By: Steven Holzner Printer Friendly Format
You combine assemblies to form .NET applications, and although we won't deal with them directly very often, we need to get the terminology down. An assembly holds the Intermediate Language modules for your application. When you create an application in VB .NET and run it, VB .NET creates one or more assemblies, which are run by the CLR. That is, assemblies are how your applications interact with the .NET framework instead of the EXE or DLL files of VB6.
Here's what's in a .NET assembly: first is the manifest-similar to a table of contents-giving the name and version of the assembly. The manifest also lists the other assemblies needed to support this one, and explains how to handle security issues. The actual meat of the assembly is made up of modules, which are internal files of IL code, ready to run. That's how VB .NET stores the IL it creates, in modules inside assemblies. Each module, in turn, contains types-the classes and interfaces that your code has defined, and that the assembly has to know about to let the various modules interact with each other.
We won't deal with assemblies directly much, because all that's needed happens behind the scenes with the CLR and the .NET framework-but we do have to know the terminology, because you'll hear these terms frequently when using VB .NET. For example, to set the version of a Visual Basic project, you edit its AssemblyInfo.vb file in the Visual Basic IDE.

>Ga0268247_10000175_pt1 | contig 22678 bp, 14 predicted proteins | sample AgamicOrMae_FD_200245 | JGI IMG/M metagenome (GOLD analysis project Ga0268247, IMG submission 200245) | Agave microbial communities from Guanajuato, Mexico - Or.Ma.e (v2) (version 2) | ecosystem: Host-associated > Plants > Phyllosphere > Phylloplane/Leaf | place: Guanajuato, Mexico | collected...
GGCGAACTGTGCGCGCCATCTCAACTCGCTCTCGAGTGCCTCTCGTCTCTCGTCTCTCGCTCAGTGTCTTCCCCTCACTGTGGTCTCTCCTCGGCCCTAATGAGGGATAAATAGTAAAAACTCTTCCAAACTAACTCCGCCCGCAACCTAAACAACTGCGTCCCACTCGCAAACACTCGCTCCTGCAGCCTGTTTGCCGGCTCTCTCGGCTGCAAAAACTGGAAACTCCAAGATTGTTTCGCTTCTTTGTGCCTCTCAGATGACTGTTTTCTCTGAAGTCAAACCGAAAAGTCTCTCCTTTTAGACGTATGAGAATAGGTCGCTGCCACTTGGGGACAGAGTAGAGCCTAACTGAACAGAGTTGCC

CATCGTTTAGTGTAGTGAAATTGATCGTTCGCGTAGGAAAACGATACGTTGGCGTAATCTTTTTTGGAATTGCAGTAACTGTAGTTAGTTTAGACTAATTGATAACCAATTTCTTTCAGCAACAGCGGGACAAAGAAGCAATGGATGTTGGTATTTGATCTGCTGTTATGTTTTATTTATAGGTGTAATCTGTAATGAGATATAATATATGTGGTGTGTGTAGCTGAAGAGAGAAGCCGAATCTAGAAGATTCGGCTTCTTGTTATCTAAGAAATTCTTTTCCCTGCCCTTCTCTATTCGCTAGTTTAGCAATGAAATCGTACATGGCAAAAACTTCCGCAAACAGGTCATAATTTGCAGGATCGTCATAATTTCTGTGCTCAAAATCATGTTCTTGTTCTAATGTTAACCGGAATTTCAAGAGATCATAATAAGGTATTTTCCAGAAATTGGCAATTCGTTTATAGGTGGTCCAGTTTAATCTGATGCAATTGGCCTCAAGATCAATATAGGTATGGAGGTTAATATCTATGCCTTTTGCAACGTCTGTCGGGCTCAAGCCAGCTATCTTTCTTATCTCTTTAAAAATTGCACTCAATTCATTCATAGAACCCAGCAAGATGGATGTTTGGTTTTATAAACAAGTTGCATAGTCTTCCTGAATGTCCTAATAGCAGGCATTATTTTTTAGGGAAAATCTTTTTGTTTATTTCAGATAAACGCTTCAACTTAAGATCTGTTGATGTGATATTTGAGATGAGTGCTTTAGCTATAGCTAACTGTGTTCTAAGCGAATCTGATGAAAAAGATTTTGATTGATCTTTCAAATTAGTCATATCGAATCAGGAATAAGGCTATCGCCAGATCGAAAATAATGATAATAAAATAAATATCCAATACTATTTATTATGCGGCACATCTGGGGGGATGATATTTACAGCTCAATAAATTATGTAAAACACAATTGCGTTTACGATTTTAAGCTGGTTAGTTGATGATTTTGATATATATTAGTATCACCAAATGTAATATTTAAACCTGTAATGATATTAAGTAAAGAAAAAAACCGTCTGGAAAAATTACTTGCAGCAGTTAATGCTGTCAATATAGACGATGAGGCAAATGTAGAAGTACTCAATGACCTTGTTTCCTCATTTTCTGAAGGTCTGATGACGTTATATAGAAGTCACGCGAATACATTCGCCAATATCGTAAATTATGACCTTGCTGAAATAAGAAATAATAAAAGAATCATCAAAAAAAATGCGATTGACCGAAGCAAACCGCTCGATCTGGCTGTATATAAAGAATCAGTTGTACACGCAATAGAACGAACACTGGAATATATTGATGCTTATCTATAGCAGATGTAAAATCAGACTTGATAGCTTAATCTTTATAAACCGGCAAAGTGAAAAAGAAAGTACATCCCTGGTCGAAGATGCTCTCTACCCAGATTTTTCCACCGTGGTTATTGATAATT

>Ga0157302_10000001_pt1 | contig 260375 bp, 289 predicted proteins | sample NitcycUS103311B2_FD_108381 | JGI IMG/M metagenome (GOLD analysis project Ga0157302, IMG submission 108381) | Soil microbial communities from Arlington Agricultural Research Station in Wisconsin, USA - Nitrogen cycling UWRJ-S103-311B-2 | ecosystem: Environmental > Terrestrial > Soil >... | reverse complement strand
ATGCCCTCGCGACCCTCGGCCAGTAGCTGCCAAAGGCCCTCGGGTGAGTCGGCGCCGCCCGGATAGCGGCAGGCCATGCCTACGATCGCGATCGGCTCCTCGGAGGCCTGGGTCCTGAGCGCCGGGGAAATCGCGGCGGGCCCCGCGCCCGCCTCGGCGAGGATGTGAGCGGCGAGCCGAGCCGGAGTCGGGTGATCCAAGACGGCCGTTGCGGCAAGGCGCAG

Solutions and Projects
When you created applications in Visual Basic 6.0, you created projects. Each project held the code and data for an application, ActiveX control, or whatever else you wanted to build. If you wanted to combine projects together, you created a project group. In VB .NET, however, project groups have become far more integral to the development process, and now they're called solutions.
By default, when you create a new project in VB .NET, Visual Basic will create a new solution first, and then add a project to that solution. For example, look at the Solution Explorer window, at right in Figure 1.8, above the Properties window. In that case, we've created our Visual Basic project called WinHello, and you can see that project in the Solutions Explorer-but note that Visual Basic has also placed that project inside a solution with the same name, WinHello. If we were to add new projects to the current solution (which you can do with the New Project dialog box), those new projects would appear in the Solution Explorer as part of the current solution. This is a change from VB6, where you created projects by default, not project groups. It's also worth noting that Microsoft calls the files in each project, such as the files for a form, items. So the terminology here is that solutions contain projects, and these in turn contain items.
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